20 January 2011

Trials and Victories

Today was one of the best days of Colegio I've had this year. I've had a more fun day (like the time we played frisbee with Maryam's class, or the time we just played Save the Fox the whole time). But today, it was just a regular English class. I mean, we actually did work. But my students paid attention. They actually seemed to be enjoying it, in an infinitesimally small way. They listened during the listening section, they spoke when I asked them questions, and only one of them asked to go to the bathroom once. When they didn't know an answer, it wasn't because they hadn't been listening 5 seconds ago when I said the answer three times. Everyone had at least attempted to do their homework, and one of the students who always copies his homework, didn't. And one of the girls who I was pretty sure hated me actually made eye contact and smiled. Yes, people, this is a victory.

Lets back up. Lets back up to here, a few months ago. Where it was a struggle to have them actually acknowledge me coming into the class. Where I saw having them make fun of my Spanish accent as a success because it meant they were engaging with me. And we could back up to here, where a student cheated on my test, and compromised it, so everyone had to retake it, which I wasn't even as bummed as I should've been about it because over half the class failed it anyways.

And then this trimester? Tamia doubled her test score. Everyone improved (except, not ironically, the one who cheated). My students will say "hi" to me in passing--or "hola," rather, they still refuse to use English outside of class. I think the idea of staying in class during class, and not taking 15 minute "bathroom breaks" has finally been fixed in their consciousness enough so they only ask me once or twice a class, instead of the 15, arm-tugging, whining times of last semester.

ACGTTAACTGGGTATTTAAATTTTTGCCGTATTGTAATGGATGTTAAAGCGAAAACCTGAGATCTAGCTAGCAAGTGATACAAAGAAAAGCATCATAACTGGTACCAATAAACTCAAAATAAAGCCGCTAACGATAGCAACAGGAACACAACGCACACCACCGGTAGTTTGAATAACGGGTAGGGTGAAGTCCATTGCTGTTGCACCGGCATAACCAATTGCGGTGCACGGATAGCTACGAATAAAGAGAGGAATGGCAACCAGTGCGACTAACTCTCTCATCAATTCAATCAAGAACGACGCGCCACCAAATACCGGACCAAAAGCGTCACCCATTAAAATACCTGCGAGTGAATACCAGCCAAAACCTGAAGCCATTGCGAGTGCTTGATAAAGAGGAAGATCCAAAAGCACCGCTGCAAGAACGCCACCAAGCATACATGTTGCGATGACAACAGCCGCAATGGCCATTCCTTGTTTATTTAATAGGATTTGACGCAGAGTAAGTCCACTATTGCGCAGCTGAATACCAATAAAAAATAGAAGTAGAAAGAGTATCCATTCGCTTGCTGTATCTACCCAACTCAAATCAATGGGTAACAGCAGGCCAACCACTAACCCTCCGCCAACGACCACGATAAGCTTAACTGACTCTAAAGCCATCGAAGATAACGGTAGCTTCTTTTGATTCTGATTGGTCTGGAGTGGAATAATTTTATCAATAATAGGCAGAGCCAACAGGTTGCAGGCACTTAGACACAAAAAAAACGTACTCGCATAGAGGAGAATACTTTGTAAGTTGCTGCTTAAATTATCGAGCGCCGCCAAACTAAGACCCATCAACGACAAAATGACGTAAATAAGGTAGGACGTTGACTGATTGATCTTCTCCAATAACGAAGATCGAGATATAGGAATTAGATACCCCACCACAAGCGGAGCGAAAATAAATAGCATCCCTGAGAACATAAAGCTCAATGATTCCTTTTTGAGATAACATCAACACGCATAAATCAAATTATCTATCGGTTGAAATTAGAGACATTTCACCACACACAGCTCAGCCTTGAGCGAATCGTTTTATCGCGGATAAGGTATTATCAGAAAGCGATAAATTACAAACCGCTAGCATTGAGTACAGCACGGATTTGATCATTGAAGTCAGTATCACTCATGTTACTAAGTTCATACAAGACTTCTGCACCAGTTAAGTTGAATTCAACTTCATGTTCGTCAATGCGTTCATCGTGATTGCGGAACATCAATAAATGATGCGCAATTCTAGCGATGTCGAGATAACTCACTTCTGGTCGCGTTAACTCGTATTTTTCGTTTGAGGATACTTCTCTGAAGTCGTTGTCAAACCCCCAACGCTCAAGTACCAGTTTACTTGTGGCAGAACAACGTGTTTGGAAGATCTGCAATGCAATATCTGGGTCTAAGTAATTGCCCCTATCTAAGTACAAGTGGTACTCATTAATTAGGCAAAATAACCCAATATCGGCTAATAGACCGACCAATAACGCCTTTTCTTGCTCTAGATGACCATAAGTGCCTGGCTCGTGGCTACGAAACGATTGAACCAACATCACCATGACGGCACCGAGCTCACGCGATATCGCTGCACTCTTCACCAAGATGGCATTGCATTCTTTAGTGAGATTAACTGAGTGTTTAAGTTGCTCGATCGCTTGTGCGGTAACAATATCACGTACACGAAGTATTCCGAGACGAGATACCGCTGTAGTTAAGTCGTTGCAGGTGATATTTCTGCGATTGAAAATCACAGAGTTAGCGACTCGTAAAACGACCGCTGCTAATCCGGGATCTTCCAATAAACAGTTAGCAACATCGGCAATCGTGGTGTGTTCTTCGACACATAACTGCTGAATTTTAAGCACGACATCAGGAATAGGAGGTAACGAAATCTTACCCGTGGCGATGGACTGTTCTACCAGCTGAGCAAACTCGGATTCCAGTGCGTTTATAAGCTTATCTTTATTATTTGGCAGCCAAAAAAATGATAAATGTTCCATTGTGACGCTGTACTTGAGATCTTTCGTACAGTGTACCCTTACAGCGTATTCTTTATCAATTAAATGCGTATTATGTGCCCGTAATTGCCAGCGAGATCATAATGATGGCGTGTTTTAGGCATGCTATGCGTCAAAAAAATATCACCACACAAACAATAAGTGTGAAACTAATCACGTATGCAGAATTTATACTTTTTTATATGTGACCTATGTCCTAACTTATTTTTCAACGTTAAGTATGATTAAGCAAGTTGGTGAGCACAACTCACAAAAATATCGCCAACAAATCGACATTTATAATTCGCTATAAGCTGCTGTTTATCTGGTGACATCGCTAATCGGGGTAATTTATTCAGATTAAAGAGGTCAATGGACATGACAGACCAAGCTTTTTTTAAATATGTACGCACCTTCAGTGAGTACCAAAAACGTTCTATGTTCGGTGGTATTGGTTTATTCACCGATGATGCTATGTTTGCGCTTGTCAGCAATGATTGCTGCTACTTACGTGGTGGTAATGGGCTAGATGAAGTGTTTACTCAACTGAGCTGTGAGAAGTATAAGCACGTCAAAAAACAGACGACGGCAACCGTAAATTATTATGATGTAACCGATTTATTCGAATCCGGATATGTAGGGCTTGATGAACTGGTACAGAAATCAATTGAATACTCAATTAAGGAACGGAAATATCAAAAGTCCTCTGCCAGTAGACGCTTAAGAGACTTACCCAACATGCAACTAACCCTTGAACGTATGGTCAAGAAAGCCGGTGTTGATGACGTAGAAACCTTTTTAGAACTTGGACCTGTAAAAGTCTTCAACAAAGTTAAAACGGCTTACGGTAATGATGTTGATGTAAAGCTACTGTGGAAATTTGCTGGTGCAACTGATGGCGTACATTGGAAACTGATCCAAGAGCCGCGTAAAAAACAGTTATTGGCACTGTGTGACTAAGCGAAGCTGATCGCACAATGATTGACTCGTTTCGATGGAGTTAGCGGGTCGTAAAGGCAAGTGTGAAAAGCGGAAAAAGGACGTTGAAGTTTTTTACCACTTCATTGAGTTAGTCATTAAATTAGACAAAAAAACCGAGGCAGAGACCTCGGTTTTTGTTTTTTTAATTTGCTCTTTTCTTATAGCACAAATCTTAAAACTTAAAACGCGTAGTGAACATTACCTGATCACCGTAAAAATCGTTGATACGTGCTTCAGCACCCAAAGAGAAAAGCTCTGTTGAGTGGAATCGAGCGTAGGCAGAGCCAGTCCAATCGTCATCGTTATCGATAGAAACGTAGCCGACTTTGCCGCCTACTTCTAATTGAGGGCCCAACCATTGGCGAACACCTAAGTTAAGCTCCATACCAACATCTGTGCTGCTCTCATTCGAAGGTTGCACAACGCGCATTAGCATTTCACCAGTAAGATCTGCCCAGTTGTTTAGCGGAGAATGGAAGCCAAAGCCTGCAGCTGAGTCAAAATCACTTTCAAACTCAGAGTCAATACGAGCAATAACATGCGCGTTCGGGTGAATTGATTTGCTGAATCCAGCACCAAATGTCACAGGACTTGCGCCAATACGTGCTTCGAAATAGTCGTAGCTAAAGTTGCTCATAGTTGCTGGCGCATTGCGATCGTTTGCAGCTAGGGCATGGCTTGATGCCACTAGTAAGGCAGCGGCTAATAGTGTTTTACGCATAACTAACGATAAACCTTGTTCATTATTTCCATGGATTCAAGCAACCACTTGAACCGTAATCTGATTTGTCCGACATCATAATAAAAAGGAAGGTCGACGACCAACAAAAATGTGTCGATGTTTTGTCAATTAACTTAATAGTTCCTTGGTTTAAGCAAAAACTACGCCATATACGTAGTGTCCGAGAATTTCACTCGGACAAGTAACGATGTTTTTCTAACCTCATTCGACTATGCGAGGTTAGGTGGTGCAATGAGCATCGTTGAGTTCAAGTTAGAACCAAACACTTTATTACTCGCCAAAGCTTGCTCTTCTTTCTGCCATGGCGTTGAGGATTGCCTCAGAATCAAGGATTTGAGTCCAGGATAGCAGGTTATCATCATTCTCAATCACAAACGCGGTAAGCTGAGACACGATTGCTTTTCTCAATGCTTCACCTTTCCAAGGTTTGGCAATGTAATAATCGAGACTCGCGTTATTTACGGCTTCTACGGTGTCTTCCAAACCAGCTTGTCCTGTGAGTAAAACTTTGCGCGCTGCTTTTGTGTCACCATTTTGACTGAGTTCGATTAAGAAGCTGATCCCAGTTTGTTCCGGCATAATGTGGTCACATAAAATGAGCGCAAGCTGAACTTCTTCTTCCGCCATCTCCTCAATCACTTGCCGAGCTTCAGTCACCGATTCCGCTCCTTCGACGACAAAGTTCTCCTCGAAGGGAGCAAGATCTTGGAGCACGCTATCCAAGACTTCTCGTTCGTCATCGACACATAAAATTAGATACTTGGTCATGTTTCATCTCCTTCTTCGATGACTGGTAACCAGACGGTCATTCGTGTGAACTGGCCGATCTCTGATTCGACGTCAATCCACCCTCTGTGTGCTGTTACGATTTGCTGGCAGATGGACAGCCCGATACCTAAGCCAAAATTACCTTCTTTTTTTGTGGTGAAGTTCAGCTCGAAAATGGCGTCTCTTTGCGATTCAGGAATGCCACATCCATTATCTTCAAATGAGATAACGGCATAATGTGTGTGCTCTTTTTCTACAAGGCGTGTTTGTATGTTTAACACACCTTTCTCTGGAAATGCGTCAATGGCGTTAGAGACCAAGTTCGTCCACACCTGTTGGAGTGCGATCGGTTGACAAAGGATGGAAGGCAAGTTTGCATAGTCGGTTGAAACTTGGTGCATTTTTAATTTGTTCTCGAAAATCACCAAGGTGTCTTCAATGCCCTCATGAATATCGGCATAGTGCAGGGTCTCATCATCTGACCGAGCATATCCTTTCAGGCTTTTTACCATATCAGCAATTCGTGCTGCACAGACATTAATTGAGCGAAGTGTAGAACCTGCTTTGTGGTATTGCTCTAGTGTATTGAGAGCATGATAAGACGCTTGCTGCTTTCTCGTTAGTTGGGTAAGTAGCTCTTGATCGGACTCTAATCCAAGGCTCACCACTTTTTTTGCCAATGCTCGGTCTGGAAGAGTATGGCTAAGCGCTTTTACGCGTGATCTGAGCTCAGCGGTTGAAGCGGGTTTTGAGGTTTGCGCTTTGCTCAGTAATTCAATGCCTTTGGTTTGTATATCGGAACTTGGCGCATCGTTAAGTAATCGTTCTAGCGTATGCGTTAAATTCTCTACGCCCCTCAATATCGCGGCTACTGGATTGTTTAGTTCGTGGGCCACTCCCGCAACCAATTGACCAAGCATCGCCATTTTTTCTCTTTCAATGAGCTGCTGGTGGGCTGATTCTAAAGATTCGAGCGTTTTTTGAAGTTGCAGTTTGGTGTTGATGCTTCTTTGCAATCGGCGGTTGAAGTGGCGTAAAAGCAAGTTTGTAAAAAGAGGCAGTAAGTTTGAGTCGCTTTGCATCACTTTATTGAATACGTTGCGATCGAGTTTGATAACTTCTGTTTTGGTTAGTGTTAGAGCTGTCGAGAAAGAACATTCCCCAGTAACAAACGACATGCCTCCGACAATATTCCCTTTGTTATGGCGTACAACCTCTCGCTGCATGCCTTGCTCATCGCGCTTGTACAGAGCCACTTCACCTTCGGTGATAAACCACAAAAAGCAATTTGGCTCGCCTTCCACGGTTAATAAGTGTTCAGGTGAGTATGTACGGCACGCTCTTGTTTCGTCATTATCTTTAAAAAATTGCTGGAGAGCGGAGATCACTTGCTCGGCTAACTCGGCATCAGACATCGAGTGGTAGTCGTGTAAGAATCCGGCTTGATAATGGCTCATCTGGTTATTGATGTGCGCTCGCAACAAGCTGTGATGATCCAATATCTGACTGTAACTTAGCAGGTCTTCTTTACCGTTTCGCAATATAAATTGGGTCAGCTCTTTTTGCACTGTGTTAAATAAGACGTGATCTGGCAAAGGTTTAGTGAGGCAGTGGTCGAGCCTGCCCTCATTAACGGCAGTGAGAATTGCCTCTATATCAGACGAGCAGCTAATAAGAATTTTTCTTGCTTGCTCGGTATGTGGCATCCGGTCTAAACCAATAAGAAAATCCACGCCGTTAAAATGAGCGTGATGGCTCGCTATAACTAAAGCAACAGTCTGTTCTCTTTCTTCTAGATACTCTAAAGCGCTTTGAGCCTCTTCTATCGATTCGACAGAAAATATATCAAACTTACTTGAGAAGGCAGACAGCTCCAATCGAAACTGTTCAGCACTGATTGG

I attribute this success to divine confirmations, my family, and me not losing hope. My mom and dad have both shared a bunch of tips, of which some of the most useful have been written expectations and warm-ups before class. (a thank you as well to some very generous Alaskans who enabled me to buy each student a warm-up notebook, which was the first 100% participation assignment I'd had!) Maryam, too, supports me an amazing amount--I'm lucky to have someone who is going through very similar challenges as I am.

I still feel exhausted after every colegio day. I still feel like a fish swimming upstream, fighting against a school culture of Minimum Effort and a Bureau of Education that says a 55-65% is an "average" student. It still bothers me that a huge majority of the students, a huge majority of the time, do not "Have their Learn On". But this is an improvement, and so I am happy.

18 January 2011


Firstly: Widgets are fabulous. Just the name widget is worth paying attention to. And then the widgets themselves are very cool. Such as the countdown widget that tells me exactly how long until my amazing friends , other amazing friends, and sister come visit me. Or the fish widget that is like those old tamagachi toys except you don't have to clean up their poop.

Secondly: Maps are fabulous. Mercator, Projection, Political, Physical, any type of map is kind of amazing. Especially of the world, because things look so close together. Even Ecuador and Alaska are only a hand span apart...even the distance between Alaska and South Africa can be traversed in a quick spin. And maps are informative, without throwing information at you in the face. They have keys, little treasure maps to knowledge that will tell you everything you need to know with out understanding textbook definitions. They're colorful, and real.

Thirdly: When you put together two fabulous things (See: Firstly and Secondly) you get this widget (lovingly shown to me by Emily):

ITS AMAZING. Click on it if you want one. And how could you not? Its like blogger stats, but 3D-ified and instantaneous. Its brilliant. I feel like Joey Lucas on Election day. LOVE LOVE LOVE.